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Balancing Deliberate Practice and Reflection

A Randomized Comparison Trial of Instructional Designs for Simulation-Based Training in Cardiopulmonary Resuscitation Skills

Diederich, Emily, MD; Lineberry, Matthew, PhD; Blomquist, Michael, RN; Schott, Vanessa, PhD; Reilly, Chelsi, RN; Murray, Megan, MHSA; Nazaran, Pooneh, RN; Rourk, Meghan, OTD; Werner, Rachel, RN; Broski, Julie, PhD

doi: 10.1097/SIH.0000000000000375
FIRES Articles
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Introduction A key question in simulation-based education is how to maximize learning within time and resource limits, including how best to balance hands-on practice versus reflective debriefing. Several instructional design frameworks suggest setting the balance according to the type of learning objective(s); however, broad professional activities such as team-based cardiopulmonary resuscitation include several interrelated component skills. This study experimentally manipulated hands-on practice versus reflective debriefing for cardiopulmonary resuscitation skills, hypothesizing that the former best supports learning taskwork (eg, compression quality), whereas the latter best supports learning teamwork.

Methods The study was a randomized comparison trial with a pretest and posttest. Twenty-six teams of 5 to 6 first-year residents underwent either “drill” practice of key resuscitation phases, designed to maximize deliberate practice opportunities for individual and team skills, or “scrimmage” practice, designed to maximize full-scenario rehearsals and reflective debriefs. Key taskwork and teamwork behaviors were coded, and compression quality was collected and analyzed from an accelerometer.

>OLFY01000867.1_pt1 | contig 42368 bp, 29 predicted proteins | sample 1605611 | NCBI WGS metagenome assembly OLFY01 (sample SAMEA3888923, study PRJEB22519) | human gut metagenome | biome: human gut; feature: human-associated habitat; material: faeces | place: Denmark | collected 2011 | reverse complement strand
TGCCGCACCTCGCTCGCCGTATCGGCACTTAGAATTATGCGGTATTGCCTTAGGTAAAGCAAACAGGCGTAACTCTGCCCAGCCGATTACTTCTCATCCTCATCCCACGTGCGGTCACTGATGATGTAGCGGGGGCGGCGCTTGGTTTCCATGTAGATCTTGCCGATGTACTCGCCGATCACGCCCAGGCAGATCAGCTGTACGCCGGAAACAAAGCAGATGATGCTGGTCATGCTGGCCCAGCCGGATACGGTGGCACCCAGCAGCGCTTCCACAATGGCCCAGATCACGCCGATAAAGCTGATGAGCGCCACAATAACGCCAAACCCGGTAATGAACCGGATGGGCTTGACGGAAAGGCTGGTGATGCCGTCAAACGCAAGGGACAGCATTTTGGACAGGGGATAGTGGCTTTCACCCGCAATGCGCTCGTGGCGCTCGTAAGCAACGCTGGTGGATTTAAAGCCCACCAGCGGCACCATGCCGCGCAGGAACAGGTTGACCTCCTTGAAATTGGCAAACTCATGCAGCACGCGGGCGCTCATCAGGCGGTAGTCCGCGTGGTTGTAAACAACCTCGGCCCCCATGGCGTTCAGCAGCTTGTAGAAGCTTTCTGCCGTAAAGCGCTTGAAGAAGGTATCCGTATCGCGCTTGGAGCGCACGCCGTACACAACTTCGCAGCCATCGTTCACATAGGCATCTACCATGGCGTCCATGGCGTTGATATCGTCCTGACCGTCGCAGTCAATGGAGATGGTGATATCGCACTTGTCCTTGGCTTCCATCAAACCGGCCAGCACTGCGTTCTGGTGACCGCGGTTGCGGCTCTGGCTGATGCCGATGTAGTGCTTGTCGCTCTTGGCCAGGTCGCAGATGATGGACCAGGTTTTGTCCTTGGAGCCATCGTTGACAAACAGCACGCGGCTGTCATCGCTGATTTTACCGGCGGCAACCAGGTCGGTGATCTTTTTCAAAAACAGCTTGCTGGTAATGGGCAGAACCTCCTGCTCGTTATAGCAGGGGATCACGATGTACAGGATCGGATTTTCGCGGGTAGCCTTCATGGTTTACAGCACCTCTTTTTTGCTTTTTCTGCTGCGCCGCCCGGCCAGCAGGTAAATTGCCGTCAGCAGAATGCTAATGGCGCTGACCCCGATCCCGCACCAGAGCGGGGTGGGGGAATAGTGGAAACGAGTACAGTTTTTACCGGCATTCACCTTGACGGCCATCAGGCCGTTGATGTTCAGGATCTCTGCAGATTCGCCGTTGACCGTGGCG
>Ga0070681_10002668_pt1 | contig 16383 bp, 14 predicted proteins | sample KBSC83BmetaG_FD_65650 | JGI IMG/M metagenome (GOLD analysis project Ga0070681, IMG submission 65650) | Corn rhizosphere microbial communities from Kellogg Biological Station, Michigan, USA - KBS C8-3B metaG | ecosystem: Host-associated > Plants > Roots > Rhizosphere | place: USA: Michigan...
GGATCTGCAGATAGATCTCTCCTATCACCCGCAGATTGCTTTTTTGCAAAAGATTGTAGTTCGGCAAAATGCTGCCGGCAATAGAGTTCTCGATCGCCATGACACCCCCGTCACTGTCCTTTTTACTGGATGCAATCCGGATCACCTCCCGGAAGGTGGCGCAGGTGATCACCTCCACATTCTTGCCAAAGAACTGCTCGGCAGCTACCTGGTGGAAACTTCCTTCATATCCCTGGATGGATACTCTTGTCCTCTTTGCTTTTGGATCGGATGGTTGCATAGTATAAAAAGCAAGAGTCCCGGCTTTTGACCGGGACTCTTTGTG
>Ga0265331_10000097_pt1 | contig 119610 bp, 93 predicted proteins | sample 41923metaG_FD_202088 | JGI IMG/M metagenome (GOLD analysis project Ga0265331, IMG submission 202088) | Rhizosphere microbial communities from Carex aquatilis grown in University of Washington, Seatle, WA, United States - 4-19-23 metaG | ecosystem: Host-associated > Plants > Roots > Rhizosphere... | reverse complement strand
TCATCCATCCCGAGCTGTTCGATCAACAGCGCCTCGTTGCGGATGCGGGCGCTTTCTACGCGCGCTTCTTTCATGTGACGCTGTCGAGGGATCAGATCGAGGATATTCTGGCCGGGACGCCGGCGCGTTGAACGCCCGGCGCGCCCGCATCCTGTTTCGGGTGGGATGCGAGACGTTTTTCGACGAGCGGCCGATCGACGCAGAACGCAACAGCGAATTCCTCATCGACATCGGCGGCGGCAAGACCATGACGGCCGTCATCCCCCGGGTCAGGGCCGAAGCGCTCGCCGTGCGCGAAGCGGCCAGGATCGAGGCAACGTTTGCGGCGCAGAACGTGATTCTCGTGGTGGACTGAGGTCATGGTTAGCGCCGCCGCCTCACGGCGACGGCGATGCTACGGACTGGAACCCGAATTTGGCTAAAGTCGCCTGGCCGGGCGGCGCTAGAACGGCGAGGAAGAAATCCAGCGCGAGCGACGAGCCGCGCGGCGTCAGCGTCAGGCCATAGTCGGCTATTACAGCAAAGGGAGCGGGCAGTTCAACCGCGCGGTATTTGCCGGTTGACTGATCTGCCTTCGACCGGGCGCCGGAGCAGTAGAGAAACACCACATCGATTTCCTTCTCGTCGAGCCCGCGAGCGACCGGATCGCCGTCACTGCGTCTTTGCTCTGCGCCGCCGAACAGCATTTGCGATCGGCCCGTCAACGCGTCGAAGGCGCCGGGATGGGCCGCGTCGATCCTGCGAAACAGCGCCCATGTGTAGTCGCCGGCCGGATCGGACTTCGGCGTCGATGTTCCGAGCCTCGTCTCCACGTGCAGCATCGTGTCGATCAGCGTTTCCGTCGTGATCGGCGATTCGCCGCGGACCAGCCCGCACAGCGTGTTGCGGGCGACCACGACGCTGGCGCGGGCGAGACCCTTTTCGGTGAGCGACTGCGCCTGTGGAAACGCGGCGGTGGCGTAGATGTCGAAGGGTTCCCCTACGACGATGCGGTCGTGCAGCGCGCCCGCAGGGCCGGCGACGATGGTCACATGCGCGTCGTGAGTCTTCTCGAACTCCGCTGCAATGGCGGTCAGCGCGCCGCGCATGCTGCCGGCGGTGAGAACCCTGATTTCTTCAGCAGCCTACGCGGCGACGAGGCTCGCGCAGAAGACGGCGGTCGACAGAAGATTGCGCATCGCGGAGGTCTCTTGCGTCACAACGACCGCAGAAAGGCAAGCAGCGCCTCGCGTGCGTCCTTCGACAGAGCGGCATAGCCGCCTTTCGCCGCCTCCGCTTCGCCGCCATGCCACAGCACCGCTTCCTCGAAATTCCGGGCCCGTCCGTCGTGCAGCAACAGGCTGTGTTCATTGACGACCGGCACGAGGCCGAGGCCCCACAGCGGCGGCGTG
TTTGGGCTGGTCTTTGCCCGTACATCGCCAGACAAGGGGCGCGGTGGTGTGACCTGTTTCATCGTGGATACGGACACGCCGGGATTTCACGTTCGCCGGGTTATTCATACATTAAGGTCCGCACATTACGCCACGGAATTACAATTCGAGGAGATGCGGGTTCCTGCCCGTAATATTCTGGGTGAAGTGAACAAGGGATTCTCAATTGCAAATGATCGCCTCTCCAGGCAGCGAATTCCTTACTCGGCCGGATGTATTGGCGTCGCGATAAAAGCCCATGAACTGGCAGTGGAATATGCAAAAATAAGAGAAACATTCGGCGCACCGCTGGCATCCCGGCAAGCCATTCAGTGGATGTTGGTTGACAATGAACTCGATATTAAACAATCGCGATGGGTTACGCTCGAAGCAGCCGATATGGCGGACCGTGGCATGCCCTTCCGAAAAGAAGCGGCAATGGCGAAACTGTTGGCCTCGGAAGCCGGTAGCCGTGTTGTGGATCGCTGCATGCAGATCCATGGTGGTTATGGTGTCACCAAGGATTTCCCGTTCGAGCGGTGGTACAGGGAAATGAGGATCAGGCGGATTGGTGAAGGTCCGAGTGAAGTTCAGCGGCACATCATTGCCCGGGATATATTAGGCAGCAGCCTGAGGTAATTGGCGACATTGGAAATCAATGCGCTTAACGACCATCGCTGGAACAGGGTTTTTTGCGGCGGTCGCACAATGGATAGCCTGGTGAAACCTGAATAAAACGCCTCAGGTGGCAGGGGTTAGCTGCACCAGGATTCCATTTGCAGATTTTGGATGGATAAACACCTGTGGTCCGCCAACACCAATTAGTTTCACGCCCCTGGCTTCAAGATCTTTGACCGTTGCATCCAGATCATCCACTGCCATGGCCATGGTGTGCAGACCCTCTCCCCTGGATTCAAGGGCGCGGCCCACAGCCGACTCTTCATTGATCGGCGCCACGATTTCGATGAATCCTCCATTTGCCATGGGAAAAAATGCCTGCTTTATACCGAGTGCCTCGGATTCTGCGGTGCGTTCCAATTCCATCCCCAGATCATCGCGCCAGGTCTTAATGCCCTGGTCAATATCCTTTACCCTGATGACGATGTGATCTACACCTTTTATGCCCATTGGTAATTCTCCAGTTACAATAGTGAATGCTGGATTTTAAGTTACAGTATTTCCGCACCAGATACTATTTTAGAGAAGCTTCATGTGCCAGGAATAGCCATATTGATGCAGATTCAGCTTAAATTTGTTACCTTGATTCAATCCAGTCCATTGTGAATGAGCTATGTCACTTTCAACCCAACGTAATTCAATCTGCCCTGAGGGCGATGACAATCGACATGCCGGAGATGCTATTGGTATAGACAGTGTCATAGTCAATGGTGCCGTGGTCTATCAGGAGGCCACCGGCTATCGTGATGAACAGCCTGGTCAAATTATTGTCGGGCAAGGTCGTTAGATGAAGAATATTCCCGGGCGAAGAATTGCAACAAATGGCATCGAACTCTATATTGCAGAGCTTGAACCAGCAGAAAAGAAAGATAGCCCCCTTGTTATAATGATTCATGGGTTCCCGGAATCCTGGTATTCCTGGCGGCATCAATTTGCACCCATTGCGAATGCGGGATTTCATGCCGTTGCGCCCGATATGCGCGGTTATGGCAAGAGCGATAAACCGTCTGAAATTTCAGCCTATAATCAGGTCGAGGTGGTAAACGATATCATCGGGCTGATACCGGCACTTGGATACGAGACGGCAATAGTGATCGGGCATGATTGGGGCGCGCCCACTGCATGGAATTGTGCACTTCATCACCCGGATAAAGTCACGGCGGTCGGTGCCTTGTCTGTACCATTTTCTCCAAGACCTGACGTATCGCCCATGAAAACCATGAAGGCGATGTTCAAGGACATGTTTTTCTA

Results Most performance parameters improved considerably from a pretest to posttest for both taskwork (eg, percent correct compression depth 62%–81%, P = 0.01) and teamwork (eg, role leadership, 47%–70%, P = 0.00). Only 2 parameters improved differently by condition, favoring “drill” training: checking “Do Not Actively Resuscitate” wristband (odds ratio = 14.75, P = 0.03) and use of compression adjuncts (estimated marginal means = 75% versus 67%, P = 0.03).

Conclusions Consistent with the notion that component skills in resuscitation do not clearly and exclusively constitute “taskwork” versus “teamwork,” both instructional designs led to similar improvements despite differences in the balance between hands-on practice versus reflection.

From the Zamierowski Institute for Experiential Learning, a partnership between the University of Kansas Medical Center and The University of Kansas Health System, Kansas City, KS.

Reprints: Emily Diederich, MD, University of Kansas Medical Center, 3901 Rainbow Blvd, Kansas City, KS 66160 (e-mail: ediederich@kumc.edu).

The authors declare no conflict of interest.

E.D. and M.L. contributed equally as primary authors to this study.

Online date: May 21, 2019

© 2019 Society for Simulation in Healthcare